from Arkansas State University

For Release: July 5, 2002
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Kushch to present multi-dimensional
senior art exhibit, featuring Minoan culture

An upcoming senior art exhibition at Arkansas State University will bear no resemblance to any that has come before it.Chrystyna Kushch

Chrystyna Kushch, a native of Kyiv, Ukraine, came to ASU to study art two years ago. For her final presentation, she has selected the theme "Atlantis," for her varied artistic expressions, including wall-size murals in the Jonesboro residence of Dr. Alexander Sydorenko.

The title reflects her fascination with the ancient Minoan civilization on the Mediterranean Island of Crete, and her interest in archaeological remnants which she believes may be the fabled lost city of Atlantis.

Her presentation also will include poetry, dance and film presentation at the ASU campus, in addition to drawings, ceramics, pottery and sculpture she will display.

She credits two trips to Greece, in 2000 and 2001, for providing inspiration to do the project.

"For the first time, I could seek works of art which I had always admired and drew from plaster models at the Fine Arts Academy in Ukraine," she recalled. "The artistic legacy of Classical Greece proved unforgettable, but in the end it was the remnants of the Minoan civilization on Crete and Santorini that left me bedazzled."

Atlantis will open Sunday and Monday, July 21-22, with exhibits in the ASU Museum Gallery and the Fine Arts Center Art Gallery.

The Museum Gallery exhibit, which opens at 1:30 p.m. on July 21, will include ceramics, pottery, ceramic sculpture, reconstructed Minoan perfumes, oils and sketches. This exhibit continues through July 26.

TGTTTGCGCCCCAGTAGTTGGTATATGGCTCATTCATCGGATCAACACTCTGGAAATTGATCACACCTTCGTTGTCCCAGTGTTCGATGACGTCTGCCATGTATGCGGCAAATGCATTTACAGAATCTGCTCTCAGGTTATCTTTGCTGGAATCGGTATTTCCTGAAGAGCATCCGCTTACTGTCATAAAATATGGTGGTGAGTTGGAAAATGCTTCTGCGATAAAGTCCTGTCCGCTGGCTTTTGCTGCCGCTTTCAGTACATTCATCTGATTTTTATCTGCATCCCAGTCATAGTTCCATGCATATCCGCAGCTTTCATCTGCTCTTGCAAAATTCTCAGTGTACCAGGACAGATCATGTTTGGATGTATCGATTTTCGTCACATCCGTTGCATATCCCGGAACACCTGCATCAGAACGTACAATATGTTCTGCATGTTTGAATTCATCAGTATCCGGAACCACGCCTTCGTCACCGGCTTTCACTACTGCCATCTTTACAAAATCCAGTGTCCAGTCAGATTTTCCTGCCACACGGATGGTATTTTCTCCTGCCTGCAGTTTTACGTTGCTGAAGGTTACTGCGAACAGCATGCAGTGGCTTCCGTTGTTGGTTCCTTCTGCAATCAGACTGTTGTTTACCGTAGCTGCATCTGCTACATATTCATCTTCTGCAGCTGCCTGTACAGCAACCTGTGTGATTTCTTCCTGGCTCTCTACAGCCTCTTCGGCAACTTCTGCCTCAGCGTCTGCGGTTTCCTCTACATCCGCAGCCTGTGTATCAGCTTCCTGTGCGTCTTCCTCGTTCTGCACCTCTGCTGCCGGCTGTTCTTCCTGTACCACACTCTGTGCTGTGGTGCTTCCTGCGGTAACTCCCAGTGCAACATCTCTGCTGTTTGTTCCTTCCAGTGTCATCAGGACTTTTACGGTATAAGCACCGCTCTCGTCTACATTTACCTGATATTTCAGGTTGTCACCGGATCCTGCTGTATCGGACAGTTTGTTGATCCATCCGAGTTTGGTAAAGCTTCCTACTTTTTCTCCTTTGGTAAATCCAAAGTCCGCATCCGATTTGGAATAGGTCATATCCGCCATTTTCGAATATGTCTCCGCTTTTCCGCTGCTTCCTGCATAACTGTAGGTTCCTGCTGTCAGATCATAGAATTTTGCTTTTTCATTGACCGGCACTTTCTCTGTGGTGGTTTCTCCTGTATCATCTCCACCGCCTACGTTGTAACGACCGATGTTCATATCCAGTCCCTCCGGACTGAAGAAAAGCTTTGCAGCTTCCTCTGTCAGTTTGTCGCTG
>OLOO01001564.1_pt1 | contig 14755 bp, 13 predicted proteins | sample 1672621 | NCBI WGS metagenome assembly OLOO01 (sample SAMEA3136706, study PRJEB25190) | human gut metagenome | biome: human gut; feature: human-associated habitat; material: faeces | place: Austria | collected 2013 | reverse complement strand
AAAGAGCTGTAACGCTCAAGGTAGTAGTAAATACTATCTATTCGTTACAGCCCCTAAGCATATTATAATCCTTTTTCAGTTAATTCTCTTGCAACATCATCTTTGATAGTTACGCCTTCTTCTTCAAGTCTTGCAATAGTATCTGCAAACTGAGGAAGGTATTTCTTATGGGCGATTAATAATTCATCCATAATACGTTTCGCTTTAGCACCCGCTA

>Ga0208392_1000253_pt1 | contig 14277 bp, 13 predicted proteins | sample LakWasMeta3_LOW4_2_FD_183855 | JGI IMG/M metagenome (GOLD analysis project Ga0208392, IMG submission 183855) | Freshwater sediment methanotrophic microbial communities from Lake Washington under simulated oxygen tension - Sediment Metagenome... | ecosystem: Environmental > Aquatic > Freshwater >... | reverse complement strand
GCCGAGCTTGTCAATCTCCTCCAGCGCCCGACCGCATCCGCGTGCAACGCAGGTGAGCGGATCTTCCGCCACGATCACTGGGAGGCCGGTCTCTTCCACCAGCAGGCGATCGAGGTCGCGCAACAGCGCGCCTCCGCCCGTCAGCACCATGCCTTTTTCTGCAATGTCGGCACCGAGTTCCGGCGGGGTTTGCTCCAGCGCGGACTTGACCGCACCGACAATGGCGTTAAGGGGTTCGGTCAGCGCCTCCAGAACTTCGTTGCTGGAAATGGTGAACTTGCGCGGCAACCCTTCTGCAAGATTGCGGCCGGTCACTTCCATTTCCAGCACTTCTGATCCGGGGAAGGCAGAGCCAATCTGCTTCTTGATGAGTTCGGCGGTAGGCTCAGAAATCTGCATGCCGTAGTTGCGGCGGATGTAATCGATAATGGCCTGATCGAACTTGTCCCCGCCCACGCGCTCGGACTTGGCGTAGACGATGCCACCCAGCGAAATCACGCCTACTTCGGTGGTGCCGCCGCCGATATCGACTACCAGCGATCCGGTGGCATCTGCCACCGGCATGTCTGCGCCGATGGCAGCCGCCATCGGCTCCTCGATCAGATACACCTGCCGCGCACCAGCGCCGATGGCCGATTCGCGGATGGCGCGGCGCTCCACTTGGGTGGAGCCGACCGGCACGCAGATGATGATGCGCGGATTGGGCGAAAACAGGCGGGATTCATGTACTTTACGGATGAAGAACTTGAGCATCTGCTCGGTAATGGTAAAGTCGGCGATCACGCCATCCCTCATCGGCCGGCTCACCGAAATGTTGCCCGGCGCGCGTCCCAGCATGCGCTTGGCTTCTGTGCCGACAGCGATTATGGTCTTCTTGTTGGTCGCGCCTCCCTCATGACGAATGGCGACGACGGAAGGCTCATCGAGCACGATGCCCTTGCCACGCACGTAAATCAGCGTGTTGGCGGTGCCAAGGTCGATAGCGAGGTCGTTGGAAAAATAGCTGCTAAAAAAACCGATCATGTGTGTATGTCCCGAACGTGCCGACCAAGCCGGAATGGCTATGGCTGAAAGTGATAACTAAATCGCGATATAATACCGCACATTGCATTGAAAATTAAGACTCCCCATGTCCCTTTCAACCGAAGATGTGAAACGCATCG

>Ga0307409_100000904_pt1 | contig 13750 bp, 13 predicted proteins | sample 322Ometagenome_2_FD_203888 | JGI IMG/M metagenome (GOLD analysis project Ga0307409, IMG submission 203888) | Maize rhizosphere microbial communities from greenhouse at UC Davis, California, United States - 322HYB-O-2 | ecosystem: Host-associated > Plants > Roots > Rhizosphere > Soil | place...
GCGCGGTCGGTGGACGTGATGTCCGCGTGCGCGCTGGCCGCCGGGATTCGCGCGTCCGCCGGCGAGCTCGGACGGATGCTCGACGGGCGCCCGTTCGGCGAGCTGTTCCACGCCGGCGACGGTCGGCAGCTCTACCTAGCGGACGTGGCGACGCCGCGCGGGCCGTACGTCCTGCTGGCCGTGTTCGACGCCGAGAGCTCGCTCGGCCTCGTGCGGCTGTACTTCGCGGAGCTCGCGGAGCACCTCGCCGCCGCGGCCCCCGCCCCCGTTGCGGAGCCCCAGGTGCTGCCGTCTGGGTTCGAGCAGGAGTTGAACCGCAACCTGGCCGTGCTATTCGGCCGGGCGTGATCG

The Fine Arts Center Art Gallery exhibit, which opens at 7 p.m. on July 22, will feature her oil pastel drawings, sketches, reconstructed Minoan costumes, ceramic sculptures, and photos of the murals she has painted at the Sydorenko residence. The exhibit will continue through Aug. 9.

On Tuesday, July 23, she will present the poetry, dance and video documentary of the entire project at 7 p.m. in the Fine Arts Center Recital Hall.

Her project will conclude with an open house on Sunday, Aug. 4, from 3 until 7 p.m., at the Sydorenko residence, 208 Karen Court. Visitors will have the opportunity to view the murals, pottery, ceramic tiles and other work within the natural surroundings. Eventually, she will re-design the homeís entire interior and exterior.

Kushch, who studied art at the Ukrainian Academy of Fine Arts before coming to the United States, had the opportunity to work as a portrait painter, tutor, designer and fresco painter in France, Italy, Holland, Belgium and Germany. She has displayed her work at shows in Ukraine, Italy, France, Austria Germany and Chicago.

Her reading and study intensified her interest in the ancient Minoan civilization. Kushch says she has been fascinated for years by the archeological discovery of the remains of a Minoan city on the southern tip of the island of Santorini, about 60 miles north of Crete. She has theorized that Santorini is the famous Atlantis as described by Plato, and has named her project accordingly.

After developing an interest in painting murals while in Europe, her commission at the Sydorenko residence became an opportunity to express her interest by developing what she called a "re-interpretation of the entire Minoan milieu," a period 2,000 years before Christ.

In addition to the murals, the project involves sculpture (three-dimensional tiles depicting faces, busts and animal heads), pottery (vases and jars), ceramics (platters, dishes and drinking cups), furniture, clothing and more.

Memphis composer Christopher Lawrence has written original music, and Shannon Rennicke has choreographed a dance which she and her group will perform during the July 23 event in the Recital Hall. Charlene Johnson made costumes.

Sheridan Essman of Jonesboro will read the artistís poetry, and Betty Joanne Rousey will assist with presenting perfumes based on Minoan formulas. The video is being prepared by James Tichgelaar, William Rowe and John Kerst.

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